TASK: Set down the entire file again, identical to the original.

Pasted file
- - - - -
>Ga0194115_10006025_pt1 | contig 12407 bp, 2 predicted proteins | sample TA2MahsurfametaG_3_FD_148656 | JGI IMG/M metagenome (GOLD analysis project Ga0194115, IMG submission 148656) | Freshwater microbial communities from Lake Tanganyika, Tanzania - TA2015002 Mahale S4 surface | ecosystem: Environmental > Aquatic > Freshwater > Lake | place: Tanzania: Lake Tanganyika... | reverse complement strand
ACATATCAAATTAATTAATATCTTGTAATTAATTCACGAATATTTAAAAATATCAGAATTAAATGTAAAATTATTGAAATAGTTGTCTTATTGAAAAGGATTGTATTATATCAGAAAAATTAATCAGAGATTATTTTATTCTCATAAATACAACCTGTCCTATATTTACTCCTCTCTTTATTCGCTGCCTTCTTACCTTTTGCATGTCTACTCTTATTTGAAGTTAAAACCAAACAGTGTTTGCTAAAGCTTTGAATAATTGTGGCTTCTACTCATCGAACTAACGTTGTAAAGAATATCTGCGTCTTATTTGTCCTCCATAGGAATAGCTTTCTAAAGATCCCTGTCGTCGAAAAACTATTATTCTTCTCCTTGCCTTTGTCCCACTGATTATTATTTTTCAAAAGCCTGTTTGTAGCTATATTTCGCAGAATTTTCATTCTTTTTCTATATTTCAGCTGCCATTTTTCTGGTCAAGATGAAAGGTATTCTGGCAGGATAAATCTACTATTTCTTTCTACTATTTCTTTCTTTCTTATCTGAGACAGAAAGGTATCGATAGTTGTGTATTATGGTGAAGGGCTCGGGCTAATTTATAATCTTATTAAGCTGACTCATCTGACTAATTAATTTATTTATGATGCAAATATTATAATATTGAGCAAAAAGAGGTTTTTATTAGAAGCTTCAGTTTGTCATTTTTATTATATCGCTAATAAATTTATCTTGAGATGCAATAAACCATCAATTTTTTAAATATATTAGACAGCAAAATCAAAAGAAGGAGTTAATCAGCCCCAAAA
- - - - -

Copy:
>Ga0194115_10006025_pt1 | contig 12407 bp, 2 predicted proteins | sample TA2MahsurfametaG_3_FD_148656 | JGI IMG/M metagenome (GOLD analysis project Ga0194115, IMG submission 148656) | Freshwater microbial communities from Lake Tanganyika, Tanzania - TA2015002 Mahale S4 surface | ecosystem: Environmental > Aquatic > Freshwater > Lake | place: Tanzania: Lake Tanganyika... | reverse complement strand
ACATATCAAATTAATTAATATCTTGTAATTAATTCACGAATATTTAAAAATATCAGAATTAAATGTAAAATTATTGAAATAGTTGTCTTATTGAAAAGGATTGTATTATATCAGAAAAATTAATCAGAGATTATTTTATTCTCATAAATACAACCTGTCCTATATTTACTCCTCTCTTTATTCGCTGCCTTCTTACCTTTTGCATGTCTACTCTTATTTGAAGTTAAAACCAAACAGTGTTTGCTAAAGCTTTGAATAATTGTGGCTTCTACTCATCGAACTAACGTTGTAAAGAATATCTGCGTCTTATTTGTCCTCCATAGGAATAGCTTTCTAAAGATCCCTGTCGTCGAAAAACTATTATTCTTCTCCTTGCCTTTGTCCCACTGATTATTATTTTTCAAAAGCCTGTTTGTAGCTATATTTCGCAGAATTTTCATTCTTTTTCTATATTTCAGCTGCCATTTTTCTGGTCAAGATGAAAGGTATTCTGGCAGGATAAATCTACTATTTCTTTCTACTATTTCTTTCTTTCTTATCTGAGACAGAAAGGTATCGATAGTTGTGTATTATGGTGAAGGGCTCGGGCTAATTTATAATCTTATTAAGCTGACTCATCTGACTAATTAATTTATTTATGATGCAAATATTATAATATTGAGCAAAAAGAGGTTTTTATTAGAAGCTTCAGTTTGTCATTTTTATTATATCGCTAATAAATTTATCTTGAGATGCAATAAACCATCAATTTTTTAAATATATTAGACAGCAAAATCAAAAGAAGGAGTTAATCAGCCCCAAAA